1. If this is your first time on BYC, we suggest you start with one of these three options:
    Raising Chickens Chicken Coops Join BYC
    If you're already a member of our community, click here to login & click here to learn what's new!

disabled chicken

Discussion in 'Emergencies / Diseases / Injuries and Cures' started by virgilini, Jul 14, 2008.

  1. virgilini

    virgilini Out Of The Brooder

    35
    0
    22
    Jan 16, 2007
    Hi everyone,
    I really need some advice. I've been struggling with this for about 2 weeks. Here's the story. I have a 5 year old Black Star hen that is disabled. When I first discovered that she was having trouble walking, I removed her from the coop and started caring for her. At first she could walk around a little bit. It was more of a lumbering and she used her wings for balance but she was able to get around a bit. During the days I would put her in a secure spot away from the other chickens and she would eat grass, peck around at the ground and do whatever other chicken activities that she could manage. At night I would take her home and she would live in a dog crate in the garage. She rides around in my truck with me and my dog who likes her. I've been doing this for over a year and whatever is wrong with her has progressed to the point where she can't get around at all anymore. She can barely stand and when she does try to walk she just falls forward and pulls herself along with her beak. It's breaking my heart to see her struggle. Most of the time she seems content to just sit still. I prop her up on some towels so she's a bit elevated. Other times she seems frustrated that she can't get around. She still has a good appetite and eats chicken crumbles, yogurt, apples, scrambles eggs and whatever else she likes that I offer to her. Do I have her euthanized? I want to do the right thing but if her appetite is still good doesn't that mean she's still wants to live? Please give me some advice. I love her so much and need to know what the right thing to do is.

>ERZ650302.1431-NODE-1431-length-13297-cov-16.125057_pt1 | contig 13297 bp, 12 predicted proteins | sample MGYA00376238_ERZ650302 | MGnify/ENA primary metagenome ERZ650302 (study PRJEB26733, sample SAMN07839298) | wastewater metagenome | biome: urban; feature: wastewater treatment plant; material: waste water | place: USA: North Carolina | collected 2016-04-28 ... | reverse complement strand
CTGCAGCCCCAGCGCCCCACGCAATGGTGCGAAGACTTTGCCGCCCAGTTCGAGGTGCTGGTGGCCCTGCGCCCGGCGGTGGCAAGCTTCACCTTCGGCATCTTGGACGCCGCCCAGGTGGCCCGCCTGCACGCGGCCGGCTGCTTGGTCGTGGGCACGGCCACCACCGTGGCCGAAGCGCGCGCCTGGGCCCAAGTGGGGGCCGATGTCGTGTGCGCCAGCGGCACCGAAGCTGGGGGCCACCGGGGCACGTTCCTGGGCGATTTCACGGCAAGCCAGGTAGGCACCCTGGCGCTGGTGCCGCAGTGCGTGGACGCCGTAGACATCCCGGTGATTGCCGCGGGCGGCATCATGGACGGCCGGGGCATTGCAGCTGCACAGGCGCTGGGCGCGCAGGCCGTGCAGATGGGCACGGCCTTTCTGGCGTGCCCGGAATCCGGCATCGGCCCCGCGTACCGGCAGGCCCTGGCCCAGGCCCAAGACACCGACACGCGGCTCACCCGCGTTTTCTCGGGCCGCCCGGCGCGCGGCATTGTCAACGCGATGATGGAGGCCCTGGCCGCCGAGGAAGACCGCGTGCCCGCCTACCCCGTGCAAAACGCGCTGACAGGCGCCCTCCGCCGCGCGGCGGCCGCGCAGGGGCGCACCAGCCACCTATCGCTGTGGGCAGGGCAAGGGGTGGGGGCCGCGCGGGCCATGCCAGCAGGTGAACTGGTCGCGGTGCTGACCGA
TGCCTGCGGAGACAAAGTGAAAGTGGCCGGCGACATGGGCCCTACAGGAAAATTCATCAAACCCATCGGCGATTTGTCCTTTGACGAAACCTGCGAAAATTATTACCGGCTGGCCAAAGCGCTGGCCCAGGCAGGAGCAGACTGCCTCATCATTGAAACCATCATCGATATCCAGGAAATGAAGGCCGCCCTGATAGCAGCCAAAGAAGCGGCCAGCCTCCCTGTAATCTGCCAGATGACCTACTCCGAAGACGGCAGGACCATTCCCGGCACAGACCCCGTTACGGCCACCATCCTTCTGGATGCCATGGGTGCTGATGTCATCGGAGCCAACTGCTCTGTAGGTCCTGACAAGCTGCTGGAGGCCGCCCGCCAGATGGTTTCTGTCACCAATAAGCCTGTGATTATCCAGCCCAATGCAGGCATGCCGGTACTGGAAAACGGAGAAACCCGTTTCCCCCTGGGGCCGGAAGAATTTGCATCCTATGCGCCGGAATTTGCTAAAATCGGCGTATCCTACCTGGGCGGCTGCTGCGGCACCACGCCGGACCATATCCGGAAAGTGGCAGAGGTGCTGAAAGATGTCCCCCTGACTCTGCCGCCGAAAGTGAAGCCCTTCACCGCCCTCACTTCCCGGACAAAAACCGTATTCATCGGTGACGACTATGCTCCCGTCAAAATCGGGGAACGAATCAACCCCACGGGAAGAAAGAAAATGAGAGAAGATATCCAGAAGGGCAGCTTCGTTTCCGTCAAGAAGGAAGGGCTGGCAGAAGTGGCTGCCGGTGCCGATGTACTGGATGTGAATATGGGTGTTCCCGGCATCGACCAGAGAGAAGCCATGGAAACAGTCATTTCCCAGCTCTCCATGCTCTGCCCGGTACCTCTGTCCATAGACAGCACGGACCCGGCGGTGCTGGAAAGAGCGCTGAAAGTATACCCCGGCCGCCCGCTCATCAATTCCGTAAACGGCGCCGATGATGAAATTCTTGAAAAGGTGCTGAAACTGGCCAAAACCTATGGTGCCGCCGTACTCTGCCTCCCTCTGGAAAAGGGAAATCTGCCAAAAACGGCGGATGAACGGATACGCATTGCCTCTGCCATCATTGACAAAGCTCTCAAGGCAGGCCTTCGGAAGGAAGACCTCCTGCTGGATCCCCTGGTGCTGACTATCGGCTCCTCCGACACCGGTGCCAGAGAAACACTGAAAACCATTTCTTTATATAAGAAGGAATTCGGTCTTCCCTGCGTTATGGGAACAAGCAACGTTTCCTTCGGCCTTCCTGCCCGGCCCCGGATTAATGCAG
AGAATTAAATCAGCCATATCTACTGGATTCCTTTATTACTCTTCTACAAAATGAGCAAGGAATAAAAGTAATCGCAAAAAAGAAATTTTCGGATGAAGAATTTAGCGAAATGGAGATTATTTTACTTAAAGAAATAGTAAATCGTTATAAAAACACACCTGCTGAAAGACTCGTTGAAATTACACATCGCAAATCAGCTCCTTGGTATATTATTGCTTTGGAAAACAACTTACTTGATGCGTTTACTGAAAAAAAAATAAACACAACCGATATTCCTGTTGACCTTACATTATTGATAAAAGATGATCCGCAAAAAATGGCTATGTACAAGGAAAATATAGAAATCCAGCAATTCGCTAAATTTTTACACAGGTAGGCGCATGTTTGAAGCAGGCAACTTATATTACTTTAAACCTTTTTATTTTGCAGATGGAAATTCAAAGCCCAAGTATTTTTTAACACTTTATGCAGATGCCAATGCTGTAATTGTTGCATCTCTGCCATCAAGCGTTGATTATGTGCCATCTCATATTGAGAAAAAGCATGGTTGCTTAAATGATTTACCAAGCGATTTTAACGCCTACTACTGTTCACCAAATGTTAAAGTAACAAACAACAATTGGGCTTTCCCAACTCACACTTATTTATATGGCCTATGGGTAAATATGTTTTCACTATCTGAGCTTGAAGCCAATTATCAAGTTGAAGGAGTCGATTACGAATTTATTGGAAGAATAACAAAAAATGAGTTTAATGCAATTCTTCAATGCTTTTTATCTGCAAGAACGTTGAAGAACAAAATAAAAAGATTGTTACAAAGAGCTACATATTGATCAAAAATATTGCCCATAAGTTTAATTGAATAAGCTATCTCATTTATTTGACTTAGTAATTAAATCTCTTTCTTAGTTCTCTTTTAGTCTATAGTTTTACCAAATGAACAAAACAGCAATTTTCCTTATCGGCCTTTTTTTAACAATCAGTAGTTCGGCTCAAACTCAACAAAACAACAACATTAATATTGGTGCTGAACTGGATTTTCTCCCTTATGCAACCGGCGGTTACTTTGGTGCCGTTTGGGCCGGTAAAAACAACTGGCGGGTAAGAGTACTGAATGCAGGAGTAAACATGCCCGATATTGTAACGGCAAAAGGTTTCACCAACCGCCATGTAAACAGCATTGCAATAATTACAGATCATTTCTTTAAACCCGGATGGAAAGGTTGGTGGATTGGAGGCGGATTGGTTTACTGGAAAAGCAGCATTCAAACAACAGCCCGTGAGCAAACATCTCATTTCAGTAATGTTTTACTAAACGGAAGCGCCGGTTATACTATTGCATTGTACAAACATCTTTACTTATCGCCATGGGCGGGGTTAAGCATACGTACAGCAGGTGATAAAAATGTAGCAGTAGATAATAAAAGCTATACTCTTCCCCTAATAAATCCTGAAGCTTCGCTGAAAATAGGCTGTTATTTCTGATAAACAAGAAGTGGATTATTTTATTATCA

Kim [​IMG]
     
  2. cjeanean

    cjeanean Can't Decide

    Mar 5, 2008
    Missouri
    I think I would have to put her down. We had a dog that was partially paralyzed from a brain tumor, and she still wagged her tail and wanted attention from us and everything. We picked her up when we were kids as a stray, and she'd been a childhood dog for about 10 years. Well, we nursed her for about 8 months, and pretty soon she got to the point where it was unfair to her. She wanted to run and play, she would have dreams of running and her legs would go crazy but she couldn't really do it. She couldn't jump on us to greet us, she couldn't do any normal doggy activities that make dogs what they are. She still had the will to live, she just didn't know it was okay for her to go. We realized that we were keeping her alive for us, not for her. We finally took her to get her put down, and it was the hardest day of my life. My poor Buffalo puppy (her nickname LOL!) was gone. But once she was gone I realized that it was best for her, she didn't need to suffer anymore. I don't know if this helps, but this was my experience. Good luck, and I know you'll make the right decision!!!
     
  3. purplepoen

    purplepoen Chillin' With My Peeps

    115
    0
    119
    Jul 12, 2008
    Michigan